In a world of mindless first-person shooters, death-defying platformers, and rubber-burnin' racers, it's comforting to know that at least somewhere out there, knowledge is still praised as a boon rather than a burden. Games such as Jeopardy!, Wheel of Fortune, and Family Feud thrive on wisdom over whizzing on your opponents, and their digital counterparts seem to have an audience. But we can't forget the little people as well, the minorities that also support our love of what we know, and this includes Capcom no Quiz: Tonosama no Yabou for the Sega CD (originally an arcade game). Well, okay, I'll bet you either a) forgot about this game, or b) didn't even know it existed.
Let's first dissect the name of this game, Capcom no Quiz: Tonosama no Yabou. Capcom is a developer both beloved and deplored by the gaming masses. We love 'em for Mega Man, for Street Fighter, for Resident Evil... but we also hate 'em for putting out buggy releases, for locking DLC on discs and forcing customers to pay, and for often releasing fecal waste on their IPs. This game was released in 1992, however, so Capcom was still considered the crème of the crop at this point. The next part should be obvious: no Quiz means there's a quiz. Well, actually, it says "no Quiz", but "no" is a possessive article, so we essentially have "Capcom's Quiz". Great. What about the rest? "Tonosama" means feudal lord, and "yabou" can mean many things, including ambition and treachery. Being a handsome optimist, let's say this game's full name now means "Capcom's Quiz: The Feudal Lord's Ambition".
This title rings true, as the game is essentially half quiz, half feudalist undertaking. You play as, essentially, an up-and-coming lord who's looking to expand his overall land claims from fellow lords. Although in Japan these lords normally would have earned this land through heredity, that certainly doesn't mean that you can't try and get them anyway! But the land parcels throughout what I am assuming is Hokkaido, Japan's second largest island, based on the rather crude map in the game with its many 90° angle coastlines, won't be given up easily. The lords and military commanders — or "daimyo" and "shogun" respectively — will definitely put up a fight. With arms? With swords?
Nah, just quiz me on a bunch of random contemporary topics.
In order to rule Japan, I must first know who played the dad on Family Ties. (Answer: Michael Gross.)
Two possible scenarios will occur. Either you'll try to take over a territory, or someone on spritely horseback will gallop into your region and try to overtake it. No matter what happens, the only way to secure or retain your lordship over the land is by answering a series of questions. And these questions could be about anything. History, science, or even somewhat modern television are all fair game, which is contradictory because none of these things would be viably known in the time period in which this scenario is set. I highly doubt the shogun Minamoto no Yoritomo would have a clue which one was Laverne and which one was Shirley.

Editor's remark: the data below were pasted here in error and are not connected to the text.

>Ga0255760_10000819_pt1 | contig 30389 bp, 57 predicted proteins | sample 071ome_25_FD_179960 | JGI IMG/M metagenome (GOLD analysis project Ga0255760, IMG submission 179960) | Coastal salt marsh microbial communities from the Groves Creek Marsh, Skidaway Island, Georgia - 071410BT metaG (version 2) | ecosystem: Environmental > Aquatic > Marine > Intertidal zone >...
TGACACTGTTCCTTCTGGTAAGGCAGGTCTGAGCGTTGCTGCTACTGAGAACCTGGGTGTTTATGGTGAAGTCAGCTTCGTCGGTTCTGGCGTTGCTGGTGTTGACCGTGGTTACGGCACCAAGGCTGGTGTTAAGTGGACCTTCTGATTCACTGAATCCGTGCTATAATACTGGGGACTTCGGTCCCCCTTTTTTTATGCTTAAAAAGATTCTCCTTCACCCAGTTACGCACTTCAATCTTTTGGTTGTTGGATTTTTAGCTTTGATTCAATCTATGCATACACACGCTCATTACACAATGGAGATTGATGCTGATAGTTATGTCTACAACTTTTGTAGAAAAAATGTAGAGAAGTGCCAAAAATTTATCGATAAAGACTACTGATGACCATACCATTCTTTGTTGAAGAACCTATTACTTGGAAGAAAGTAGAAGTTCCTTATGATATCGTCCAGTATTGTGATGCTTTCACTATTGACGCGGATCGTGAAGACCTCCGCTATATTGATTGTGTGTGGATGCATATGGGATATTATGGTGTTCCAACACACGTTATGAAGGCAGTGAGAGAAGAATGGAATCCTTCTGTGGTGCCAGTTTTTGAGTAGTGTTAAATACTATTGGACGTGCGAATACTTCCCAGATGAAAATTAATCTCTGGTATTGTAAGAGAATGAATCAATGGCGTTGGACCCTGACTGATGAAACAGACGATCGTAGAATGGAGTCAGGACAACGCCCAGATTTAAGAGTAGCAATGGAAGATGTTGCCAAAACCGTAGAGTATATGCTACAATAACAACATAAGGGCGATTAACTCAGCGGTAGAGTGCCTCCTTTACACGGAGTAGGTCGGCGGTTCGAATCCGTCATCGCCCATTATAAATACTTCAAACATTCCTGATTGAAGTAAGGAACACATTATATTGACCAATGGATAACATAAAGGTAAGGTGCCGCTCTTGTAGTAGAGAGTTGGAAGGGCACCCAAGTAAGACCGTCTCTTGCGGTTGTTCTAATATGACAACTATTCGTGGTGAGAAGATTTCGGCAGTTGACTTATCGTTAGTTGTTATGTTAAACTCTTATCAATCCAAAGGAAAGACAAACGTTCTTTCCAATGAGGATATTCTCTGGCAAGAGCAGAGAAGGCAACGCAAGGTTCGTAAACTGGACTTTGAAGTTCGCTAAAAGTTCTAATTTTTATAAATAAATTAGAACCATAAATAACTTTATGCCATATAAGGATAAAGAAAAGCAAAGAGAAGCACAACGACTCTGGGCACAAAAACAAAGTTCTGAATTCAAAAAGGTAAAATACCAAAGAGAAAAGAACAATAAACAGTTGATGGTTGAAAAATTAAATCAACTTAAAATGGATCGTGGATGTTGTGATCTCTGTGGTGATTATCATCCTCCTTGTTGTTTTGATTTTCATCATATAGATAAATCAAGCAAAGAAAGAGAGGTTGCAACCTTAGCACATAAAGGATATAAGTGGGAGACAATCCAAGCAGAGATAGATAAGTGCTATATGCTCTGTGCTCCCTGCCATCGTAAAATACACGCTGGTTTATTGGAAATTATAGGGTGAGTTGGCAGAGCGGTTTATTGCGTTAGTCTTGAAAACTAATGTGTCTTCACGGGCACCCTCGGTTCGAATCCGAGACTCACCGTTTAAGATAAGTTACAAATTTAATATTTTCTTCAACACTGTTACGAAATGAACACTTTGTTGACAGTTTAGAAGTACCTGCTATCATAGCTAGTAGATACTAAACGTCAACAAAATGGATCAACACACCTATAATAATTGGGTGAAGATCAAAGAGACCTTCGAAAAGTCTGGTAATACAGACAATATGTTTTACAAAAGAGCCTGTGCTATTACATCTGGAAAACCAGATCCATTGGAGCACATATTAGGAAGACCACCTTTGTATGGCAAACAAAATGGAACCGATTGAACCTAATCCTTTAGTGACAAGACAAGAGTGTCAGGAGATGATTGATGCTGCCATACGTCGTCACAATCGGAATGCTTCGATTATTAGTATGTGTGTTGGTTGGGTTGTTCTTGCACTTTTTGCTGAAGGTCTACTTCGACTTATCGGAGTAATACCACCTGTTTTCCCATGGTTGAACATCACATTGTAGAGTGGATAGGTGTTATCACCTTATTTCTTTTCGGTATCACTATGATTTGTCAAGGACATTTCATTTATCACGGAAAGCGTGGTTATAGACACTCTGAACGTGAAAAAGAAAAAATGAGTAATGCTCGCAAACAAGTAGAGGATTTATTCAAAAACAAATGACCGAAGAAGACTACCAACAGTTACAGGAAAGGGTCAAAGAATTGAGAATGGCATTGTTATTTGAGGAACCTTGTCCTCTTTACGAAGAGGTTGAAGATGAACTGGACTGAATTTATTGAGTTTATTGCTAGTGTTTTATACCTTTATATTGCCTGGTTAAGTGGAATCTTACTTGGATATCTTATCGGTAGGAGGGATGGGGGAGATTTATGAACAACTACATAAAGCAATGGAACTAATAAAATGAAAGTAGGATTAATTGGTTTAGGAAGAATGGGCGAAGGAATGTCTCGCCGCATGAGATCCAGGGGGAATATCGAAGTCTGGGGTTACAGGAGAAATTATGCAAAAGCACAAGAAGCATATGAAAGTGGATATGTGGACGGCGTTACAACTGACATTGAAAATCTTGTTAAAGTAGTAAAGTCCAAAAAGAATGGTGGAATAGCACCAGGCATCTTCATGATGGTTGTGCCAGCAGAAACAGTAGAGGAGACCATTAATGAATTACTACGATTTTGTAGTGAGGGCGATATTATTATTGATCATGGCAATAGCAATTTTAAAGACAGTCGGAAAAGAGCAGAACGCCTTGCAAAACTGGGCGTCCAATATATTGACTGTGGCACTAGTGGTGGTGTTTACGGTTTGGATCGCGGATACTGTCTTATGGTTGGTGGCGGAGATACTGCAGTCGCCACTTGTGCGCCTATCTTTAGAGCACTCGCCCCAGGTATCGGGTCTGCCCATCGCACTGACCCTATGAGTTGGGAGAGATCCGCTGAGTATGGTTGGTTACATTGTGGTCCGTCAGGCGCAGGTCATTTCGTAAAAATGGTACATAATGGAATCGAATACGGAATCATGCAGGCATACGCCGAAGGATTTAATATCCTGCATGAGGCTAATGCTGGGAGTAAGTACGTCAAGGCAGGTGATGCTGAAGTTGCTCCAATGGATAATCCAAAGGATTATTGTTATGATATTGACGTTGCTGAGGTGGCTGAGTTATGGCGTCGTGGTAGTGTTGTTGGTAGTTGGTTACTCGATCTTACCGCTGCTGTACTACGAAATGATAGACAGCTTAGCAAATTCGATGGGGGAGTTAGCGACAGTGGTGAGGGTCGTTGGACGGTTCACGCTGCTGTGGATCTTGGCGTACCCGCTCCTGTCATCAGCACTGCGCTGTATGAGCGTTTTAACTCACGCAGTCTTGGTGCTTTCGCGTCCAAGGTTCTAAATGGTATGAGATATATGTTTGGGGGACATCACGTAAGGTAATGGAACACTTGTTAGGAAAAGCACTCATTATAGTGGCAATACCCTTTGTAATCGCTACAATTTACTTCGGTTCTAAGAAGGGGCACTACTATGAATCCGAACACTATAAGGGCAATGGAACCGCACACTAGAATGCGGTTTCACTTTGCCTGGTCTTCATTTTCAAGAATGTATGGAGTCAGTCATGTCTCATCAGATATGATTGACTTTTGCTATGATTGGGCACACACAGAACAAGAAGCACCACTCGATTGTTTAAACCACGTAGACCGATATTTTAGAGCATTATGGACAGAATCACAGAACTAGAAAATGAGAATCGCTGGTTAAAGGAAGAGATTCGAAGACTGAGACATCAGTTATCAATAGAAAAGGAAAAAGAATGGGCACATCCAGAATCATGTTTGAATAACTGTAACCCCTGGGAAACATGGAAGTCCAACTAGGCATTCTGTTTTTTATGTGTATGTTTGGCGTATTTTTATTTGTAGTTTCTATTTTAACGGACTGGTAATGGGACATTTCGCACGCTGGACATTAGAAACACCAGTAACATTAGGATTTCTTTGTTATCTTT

Your ultimate goal is to claim the entire region by winning these quiz battles, so doing your best is mandatory, as there are limited continues. Thank goodness it's all multiple choice, so you always have a one-in-four chance of success. The only major setback to this game is that all the questions are in Japanese, so unless you're fluent, you're more than likely to fail Capcom's Quiz. You might also fail, however, due to lack of interest because this is a bit of a banal experience after a while, and having to start smack-dab from the beginning again may not jive with your senses.
Capcom no Quiz was first released in arcades, but then ported to the Mega CD (the Japanese version of the Sega CD), the PC Engine CD, and the PC-98 (basically a PC in Japan). So this version is on a CD, so you'd think they'd make great use of the freedom of the medium. But really, it's just a Genesis game with a few extra frills. It sure doesn't LOOK special; in fact, the game's a tad primitive and ugly for 1992. The land map is rather blocky in nature, and the quiz screens won't bring any brightness to your life. And, sadly, there are no enhancements to the music; they sound like they're just being pumped through a really archaic sound chip. Most Genesis games have more depth than this. The only way they really put the Mega CD to use is by having every single question be voiced (by some random girl who's far more chipper than anyone else in the area), as well as all the daimyo and shogun you encounter.
So, should I recommend this game? Well, if you're well-rounded in all areas of popular and academic knowledge and you speak/read fluent Japanese, then this could be right up your alley. Heck, even if you just like the themes felt in games such as Romance of the Three Kingdoms or Dynasty Warriors and are curious for something in a similar scenario, then by all means, hunt this down and give it a whirl. For the rest of us, let's pass. It's not worth your time.